Starting up a business is exciting – but daunting if you do not have the legal knowledge behind what involves setting up your very own firm.
Entrepreneur Brandon Turner has previously said that with creating your own business, you don’t know what’s up ahead until it’s upon you.
FOUR POSSIBLE LEGAL OBLIGATIONS FOR A BUSINESS YOU SHOULD CONSIDER?
1) The licence small businesses may not know they need
Those who have set up a business in the past have not thought to check the legal obligations, simply because they thought they already had the knowledge on this. However, it’s extremely important to note the regulations are ever changing.
At Taylor Bracewell we would like to make sure you are one step ahead with setting up your very own business.
It’s common knowledge that running a business that serves food or alcohol, such as a pub, restaurant or café, legally requires you to be licensed. The same is true for tradespeople like gas engineers, who are required by law, to be on the Gas Safe Register.
There is another type of license which is more than most, overlooked.
A business which uses software packages are asked to be cautious to use licensed versions of a software which the business relies on. Otherwise this is breaking the law and may also mean that a business is being opened up to cyber-attacks.
2) The insurance you may not know you’re legally required to have
You’re not legally obliged to take out insurance for your business. But failing to protect your venture in case things do go wrong could be the difference between sinking or staying afloat.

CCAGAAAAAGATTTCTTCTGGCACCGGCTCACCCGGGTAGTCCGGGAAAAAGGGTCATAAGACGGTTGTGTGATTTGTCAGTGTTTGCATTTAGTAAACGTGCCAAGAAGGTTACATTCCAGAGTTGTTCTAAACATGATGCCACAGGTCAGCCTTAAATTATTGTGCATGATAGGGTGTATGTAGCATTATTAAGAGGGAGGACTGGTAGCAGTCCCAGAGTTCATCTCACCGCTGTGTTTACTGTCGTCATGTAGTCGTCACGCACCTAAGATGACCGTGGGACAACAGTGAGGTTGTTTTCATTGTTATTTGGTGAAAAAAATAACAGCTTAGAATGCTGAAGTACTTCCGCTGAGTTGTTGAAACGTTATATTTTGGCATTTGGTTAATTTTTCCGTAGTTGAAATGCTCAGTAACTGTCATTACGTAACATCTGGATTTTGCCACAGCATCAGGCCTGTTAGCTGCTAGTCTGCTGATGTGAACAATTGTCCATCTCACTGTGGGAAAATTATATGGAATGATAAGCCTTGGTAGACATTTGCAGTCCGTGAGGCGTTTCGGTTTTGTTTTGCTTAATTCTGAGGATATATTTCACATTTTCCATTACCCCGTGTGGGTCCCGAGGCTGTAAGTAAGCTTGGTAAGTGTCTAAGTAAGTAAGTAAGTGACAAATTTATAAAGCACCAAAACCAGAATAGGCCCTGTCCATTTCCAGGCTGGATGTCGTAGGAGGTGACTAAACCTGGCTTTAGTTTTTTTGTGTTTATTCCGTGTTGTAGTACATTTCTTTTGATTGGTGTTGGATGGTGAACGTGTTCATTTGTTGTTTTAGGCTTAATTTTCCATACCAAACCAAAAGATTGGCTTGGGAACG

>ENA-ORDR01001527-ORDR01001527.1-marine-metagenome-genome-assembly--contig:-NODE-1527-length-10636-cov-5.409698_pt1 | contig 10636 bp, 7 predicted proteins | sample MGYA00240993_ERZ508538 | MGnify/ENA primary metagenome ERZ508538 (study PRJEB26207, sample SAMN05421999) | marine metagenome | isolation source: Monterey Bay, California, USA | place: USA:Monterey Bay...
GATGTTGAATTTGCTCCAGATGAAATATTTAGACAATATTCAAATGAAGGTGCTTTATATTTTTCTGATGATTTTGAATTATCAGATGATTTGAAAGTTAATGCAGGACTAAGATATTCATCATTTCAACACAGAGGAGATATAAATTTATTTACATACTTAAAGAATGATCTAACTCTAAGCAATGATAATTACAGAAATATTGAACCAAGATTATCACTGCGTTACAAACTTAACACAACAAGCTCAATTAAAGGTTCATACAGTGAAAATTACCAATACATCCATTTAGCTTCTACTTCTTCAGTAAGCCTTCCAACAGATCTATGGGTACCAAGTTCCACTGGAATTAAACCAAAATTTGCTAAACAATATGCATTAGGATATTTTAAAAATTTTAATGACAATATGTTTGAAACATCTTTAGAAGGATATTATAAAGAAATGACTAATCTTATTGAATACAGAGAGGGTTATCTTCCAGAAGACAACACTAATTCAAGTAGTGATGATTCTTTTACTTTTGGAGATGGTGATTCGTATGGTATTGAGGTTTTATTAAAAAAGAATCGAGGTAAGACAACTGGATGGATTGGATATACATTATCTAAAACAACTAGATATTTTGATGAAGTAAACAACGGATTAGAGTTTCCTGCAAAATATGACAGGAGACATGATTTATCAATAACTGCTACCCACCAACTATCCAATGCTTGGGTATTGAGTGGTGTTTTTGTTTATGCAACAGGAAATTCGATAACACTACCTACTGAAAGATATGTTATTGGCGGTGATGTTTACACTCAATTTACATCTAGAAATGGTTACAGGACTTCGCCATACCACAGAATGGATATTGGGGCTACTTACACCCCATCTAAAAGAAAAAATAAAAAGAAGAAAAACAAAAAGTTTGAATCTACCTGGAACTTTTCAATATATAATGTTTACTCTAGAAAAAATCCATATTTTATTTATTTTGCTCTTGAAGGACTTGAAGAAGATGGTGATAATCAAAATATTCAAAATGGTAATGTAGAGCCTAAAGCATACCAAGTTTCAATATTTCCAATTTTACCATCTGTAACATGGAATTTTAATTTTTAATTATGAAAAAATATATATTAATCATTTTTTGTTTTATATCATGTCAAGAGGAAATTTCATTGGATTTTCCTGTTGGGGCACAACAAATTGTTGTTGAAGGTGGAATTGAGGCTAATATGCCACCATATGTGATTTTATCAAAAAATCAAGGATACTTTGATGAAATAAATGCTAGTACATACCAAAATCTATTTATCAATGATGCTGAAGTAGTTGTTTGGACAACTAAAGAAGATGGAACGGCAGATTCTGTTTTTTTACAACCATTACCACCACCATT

Being insured can potentially guard your business from unmanageable compensation claims. Some may be:
If someone is injured or becomes seriously ill as a result of working for you, or if someone causes injury to a third party or damages a third party’s property while working for you.
If you would like to know more about the different types of business insurance you can take out, don’t hesitate to speak to our commercial team!
3) The business law you may not be aware of
Many businesses forget that intellectual property needs protecting. Here’s why…
The things you create, such as your product and its design, your brand name, or maybe something you’ve invented. A trade mark, the identifying mark of your business or product, all falls into the category of intellectual property and it’s there to protect the things you create.
Trade mark infringement happens when you use a trade mark that’s the same as, or similar to which someone else is already using for their goods or services – and doing so can lead to costly damages.
In the same way,if another company were to breach your trade mark, you’ll want to do all you can to stop it negatively impacting your business.
4) The assessment you should carry out
No matter the size of your business, all organisations are required by business law to assess and manage the risks in their workplace. This means taking reasonable steps to prevent harm to members of the public, employees, and any other persons on site.
According to the Health and Safety Executive, you should take the following steps to assess the risks in your workplace:
- Identify the hazards
- Decide who might be harmed and how
- Evaluate the risks and decide on precautions
- Record your significant findings
- Review your assessment and update if necessary
Hazards include things like electricity, working up a ladder, or leaving a drawer open.
With plenty for you to stay on top of as a small business owner, from accounting to legal structure, it can be tough to find the time to keep up to date with changes to the law.
A specialised business Solicitor can help you identify future legal problems and advise you on what steps to take to prevent problems before they happen, which will protect your business from risk and save you money.
For any queries or questions which you have regarding to your business, or if you are seeking advise for a new business, please get in touch with Taylor Bracewell’s Employment Law team, head of department Richard Lozano on 01302 341414. Or alternatively email email@example.com